The Montgomery County Council just can’t tear itself away from the little blue pill as they voted to keep funding its use for county government workers though in a more limited fashion than in the past.

According to the Examiner the council over the objections of County Executive Isiah Leggett voted to fund six doses of the drug each month for county workers which is a change from the unlimited supply they had access to before.

Leggett a Democrat had argued that “lifestyle drugs” such as viagra which cost the county $400,000 last year should be eliminated to help close a $300 million budget shortfall.

But County Council member  Marc Elrich (D-At Large)  disagreed with Leggett  and told the Examiner that  it was a  quality of life issue which can affect relationships.

Because we know that relationships and in this case sexual relationships are far more important than being fiscally responsible and serving the taxpayers of Montgomery County which is what Elrich and his fellow council members were elected to do.

At least I’ll know that if my taxes go up in the future that I’ll be doing my part to keep county workers happy, very happy.

Last night the Montgomery County (MD) County Council passed a 5-cent bag tax that they hope will help save the environment at the expense of residents’ wallets.

The tax comes on the heels of a similar measure passed last year in the District of Columbia which has reduced overall bag use but has come at a cost to the local economy according to a study by the Beacon Hill Institute and Americans for Tax Reform.

According to the study, the bag tax will result in the elimination of more than 100 local jobs and precipitate a $5.64 million decline in aggregate disposable income this year alone.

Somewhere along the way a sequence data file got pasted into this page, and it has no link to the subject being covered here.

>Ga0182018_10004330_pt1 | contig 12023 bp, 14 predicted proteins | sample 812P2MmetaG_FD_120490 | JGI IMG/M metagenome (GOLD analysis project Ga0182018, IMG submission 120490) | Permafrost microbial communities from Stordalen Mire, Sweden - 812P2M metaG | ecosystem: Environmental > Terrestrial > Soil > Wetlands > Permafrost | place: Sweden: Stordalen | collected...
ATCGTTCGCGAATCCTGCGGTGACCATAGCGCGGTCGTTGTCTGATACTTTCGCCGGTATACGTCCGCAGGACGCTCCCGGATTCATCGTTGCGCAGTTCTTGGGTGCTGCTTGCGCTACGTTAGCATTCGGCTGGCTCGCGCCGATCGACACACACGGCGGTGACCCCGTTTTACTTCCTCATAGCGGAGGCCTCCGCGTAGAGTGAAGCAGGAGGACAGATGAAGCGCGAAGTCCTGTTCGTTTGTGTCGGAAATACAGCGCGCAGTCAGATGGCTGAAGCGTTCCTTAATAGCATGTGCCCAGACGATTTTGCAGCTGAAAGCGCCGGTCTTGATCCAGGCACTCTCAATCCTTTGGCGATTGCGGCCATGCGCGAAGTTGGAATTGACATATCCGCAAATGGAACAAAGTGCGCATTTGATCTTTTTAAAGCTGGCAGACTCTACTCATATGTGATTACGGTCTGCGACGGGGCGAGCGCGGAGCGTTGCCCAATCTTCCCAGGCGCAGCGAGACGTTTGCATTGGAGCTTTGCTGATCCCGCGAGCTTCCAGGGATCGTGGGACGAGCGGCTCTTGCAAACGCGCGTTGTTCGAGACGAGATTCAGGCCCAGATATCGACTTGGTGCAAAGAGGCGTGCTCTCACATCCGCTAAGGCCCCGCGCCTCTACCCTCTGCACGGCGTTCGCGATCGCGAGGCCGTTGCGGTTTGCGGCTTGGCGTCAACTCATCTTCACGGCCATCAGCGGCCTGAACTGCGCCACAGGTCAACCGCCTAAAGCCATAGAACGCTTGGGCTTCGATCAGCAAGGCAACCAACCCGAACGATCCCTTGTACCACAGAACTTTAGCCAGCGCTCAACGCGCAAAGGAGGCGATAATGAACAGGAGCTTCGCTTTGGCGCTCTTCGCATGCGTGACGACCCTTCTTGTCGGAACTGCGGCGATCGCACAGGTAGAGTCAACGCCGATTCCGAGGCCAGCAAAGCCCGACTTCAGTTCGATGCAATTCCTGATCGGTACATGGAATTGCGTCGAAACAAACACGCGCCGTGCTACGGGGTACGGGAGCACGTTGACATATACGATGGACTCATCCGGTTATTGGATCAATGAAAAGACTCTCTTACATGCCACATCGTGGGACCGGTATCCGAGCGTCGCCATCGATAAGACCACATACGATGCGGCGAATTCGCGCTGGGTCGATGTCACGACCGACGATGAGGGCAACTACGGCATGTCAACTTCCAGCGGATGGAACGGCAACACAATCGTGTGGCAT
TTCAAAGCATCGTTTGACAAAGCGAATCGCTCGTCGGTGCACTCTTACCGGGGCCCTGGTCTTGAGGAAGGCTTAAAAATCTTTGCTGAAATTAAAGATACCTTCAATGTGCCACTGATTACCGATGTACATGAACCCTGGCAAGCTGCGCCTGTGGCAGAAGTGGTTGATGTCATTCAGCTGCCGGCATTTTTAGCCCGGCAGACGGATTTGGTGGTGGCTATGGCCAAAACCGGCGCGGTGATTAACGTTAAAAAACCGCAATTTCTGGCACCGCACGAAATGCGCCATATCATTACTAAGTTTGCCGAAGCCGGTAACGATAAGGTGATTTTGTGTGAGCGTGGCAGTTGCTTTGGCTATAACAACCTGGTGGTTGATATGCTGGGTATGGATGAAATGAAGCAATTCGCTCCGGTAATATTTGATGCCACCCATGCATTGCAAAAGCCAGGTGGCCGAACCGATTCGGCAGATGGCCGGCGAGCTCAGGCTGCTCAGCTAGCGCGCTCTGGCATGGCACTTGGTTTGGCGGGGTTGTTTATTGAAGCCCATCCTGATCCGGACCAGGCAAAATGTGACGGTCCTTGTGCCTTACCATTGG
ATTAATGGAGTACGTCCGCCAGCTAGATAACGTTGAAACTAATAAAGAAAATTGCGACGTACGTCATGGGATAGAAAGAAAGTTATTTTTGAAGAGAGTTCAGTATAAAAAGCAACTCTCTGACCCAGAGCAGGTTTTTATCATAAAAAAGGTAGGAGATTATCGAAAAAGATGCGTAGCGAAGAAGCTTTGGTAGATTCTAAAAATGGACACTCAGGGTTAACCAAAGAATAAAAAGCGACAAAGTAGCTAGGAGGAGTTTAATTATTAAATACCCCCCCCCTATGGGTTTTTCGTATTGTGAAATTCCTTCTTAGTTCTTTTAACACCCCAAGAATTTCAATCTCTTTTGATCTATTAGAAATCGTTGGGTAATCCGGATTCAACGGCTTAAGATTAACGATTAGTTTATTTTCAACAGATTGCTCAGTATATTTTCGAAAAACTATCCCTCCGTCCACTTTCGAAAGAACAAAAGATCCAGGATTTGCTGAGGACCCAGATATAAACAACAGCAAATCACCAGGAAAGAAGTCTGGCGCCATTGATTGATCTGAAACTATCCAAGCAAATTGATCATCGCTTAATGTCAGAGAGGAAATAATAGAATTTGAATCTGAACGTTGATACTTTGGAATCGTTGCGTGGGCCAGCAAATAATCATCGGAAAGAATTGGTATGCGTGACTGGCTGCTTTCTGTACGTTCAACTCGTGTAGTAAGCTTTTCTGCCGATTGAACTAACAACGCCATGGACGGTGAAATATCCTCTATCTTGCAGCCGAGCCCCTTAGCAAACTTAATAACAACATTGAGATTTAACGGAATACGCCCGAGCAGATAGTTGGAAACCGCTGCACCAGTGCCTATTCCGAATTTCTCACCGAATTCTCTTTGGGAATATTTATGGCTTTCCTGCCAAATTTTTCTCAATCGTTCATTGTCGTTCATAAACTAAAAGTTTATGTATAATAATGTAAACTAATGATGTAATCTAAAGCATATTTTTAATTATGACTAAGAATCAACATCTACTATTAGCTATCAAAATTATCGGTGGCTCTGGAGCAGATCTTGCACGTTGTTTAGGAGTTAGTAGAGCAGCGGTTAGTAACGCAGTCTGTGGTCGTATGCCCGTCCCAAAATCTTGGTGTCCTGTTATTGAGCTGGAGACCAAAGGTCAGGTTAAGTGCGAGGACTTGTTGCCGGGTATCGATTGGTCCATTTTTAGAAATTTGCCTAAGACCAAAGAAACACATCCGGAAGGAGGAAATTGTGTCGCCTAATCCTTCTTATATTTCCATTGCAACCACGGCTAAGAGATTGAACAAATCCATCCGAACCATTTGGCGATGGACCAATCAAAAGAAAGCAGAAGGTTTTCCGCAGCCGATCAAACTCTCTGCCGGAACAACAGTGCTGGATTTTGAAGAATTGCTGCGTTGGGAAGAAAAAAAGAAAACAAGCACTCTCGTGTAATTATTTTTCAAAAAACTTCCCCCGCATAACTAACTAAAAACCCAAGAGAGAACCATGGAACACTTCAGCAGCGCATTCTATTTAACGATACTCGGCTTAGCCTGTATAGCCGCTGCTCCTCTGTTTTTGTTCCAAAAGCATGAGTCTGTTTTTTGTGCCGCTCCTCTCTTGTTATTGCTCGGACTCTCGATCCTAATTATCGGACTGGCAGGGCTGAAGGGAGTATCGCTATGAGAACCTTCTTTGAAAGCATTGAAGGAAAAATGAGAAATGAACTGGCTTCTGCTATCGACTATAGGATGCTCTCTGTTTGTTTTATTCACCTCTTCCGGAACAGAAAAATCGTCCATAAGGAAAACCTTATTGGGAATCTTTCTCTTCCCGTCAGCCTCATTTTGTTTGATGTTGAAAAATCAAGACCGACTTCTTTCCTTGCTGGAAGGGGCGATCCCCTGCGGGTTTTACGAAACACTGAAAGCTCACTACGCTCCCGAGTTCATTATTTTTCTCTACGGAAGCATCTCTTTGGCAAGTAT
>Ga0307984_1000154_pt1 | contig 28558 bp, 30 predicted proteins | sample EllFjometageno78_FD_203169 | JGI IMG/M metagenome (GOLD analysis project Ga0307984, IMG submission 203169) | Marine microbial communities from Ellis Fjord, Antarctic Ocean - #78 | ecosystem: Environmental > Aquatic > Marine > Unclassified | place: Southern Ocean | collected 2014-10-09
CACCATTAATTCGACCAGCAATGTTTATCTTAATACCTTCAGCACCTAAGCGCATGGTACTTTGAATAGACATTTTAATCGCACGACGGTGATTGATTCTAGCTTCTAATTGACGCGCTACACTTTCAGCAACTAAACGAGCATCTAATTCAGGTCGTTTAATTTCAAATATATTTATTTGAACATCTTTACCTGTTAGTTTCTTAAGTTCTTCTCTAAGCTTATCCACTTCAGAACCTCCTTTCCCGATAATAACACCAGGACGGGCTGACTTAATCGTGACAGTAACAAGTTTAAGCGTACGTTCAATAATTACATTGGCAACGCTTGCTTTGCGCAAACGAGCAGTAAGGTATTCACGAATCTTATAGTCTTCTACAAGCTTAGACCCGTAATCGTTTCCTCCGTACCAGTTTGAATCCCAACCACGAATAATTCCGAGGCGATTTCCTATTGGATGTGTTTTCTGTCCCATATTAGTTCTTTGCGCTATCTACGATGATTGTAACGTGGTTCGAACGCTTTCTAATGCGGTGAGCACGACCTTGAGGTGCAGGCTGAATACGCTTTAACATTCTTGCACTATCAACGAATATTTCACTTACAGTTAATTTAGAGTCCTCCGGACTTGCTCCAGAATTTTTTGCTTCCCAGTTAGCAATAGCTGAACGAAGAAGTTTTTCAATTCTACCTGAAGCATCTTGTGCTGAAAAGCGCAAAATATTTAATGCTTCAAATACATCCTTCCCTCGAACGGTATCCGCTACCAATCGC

That in turn will create a sales tax revenue loss of $108,340 and a reduction in investment of $602,000 most of it in the retail sector.

The District which had expected the tax to generate $3.5 million in revenue received just $2 million in the first year as shoppers either used reusable bags or did without them altogether.

Yet the tax disproportionally affects the people who can least afford it.  D.C. residents with cars can stash reusable bags in their vehicles or carry a few items from the store to their car without a bag but that isn’t the case with those that rely on public transportation.

Residents who live in the economically deprived areas of the city are far less likely to own a reusable bag or feel like they can afford to buy one and therefore have little choice but to pay the bag tax.

And even though I don’t drink, I just can’t see patrons carrying a reusable bag into the liquor store to buy a bottle of Jack.  Maybe I’m wrong here but it’s hard to envision someone sitting in a park taking a swig from a bottle that’s in a reusable bag.

Maybe someone can manufacture a single serve size reusable bag.

Another problem with the bags is that they get dirty very fast.

At a time when hand sanitizers are ubiquitous in public places researchers found that reusable bags are “seldom if ever washed,” and found that almost all bags tested had large amounts of bacteria turning them in effect into moving Petri dishes.

This should come as no surprise to those that use the bags as they often carry far more than just basic groceries throughout the week.

And when was the last time you washed your reusable bag?